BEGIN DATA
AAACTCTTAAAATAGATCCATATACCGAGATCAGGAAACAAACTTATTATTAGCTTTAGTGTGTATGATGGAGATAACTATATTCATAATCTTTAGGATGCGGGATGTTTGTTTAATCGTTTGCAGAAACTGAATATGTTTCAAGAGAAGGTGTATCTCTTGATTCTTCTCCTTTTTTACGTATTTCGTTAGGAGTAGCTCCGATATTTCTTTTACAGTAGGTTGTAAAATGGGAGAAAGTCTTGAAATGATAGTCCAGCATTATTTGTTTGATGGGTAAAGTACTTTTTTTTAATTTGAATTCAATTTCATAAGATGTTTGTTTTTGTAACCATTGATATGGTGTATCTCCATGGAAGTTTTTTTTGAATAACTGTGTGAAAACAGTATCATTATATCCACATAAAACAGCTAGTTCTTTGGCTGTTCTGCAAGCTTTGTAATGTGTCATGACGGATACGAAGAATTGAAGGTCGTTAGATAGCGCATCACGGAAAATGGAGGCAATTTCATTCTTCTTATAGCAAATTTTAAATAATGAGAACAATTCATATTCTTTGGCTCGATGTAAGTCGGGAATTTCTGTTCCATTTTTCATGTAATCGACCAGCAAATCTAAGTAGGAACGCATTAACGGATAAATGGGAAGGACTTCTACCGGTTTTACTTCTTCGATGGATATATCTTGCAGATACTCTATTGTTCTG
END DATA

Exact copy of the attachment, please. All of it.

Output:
AAACTCTTAAAATAGATCCATATACCGAGATCAGGAAACAAACTTATTATTAGCTTTAGTGTGTATGATGGAGATAACTATATTCATAATCTTTAGGATGCGGGATGTTTGTTTAATCGTTTGCAGAAACTGAATATGTTTCAAGAGAAGGTGTATCTCTTGATTCTTCTCCTTTTTTACGTATTTCGTTAGGAGTAGCTCCGATATTTCTTTTACAGTAGGTTGTAAAATGGGAGAAAGTCTTGAAATGATAGTCCAGCATTATTTGTTTGATGGGTAAAGTACTTTTTTTTAATTTGAATTCAATTTCATAAGATGTTTGTTTTTGTAACCATTGATATGGTGTATCTCCATGGAAGTTTTTTTTGAATAACTGTGTGAAAACAGTATCATTATATCCACATAAAACAGCTAGTTCTTTGGCTGTTCTGCAAGCTTTGTAATGTGTCATGACGGATACGAAGAATTGAAGGTCGTTAGATAGCGCATCACGGAAAATGGAGGCAATTTCATTCTTCTTATAGCAAATTTTAAATAATGAGAACAATTCATATTCTTTGGCTCGATGTAAGTCGGGAATTTCTGTTCCATTTTTCATGTAATCGACCAGCAAATCTAAGTAGGAACGCATTAACGGATAAATGGGAAGGACTTCTACCGGTTTTACTTCTTCGATGGATATATCTTGCAGATACTCTATTGTTCTG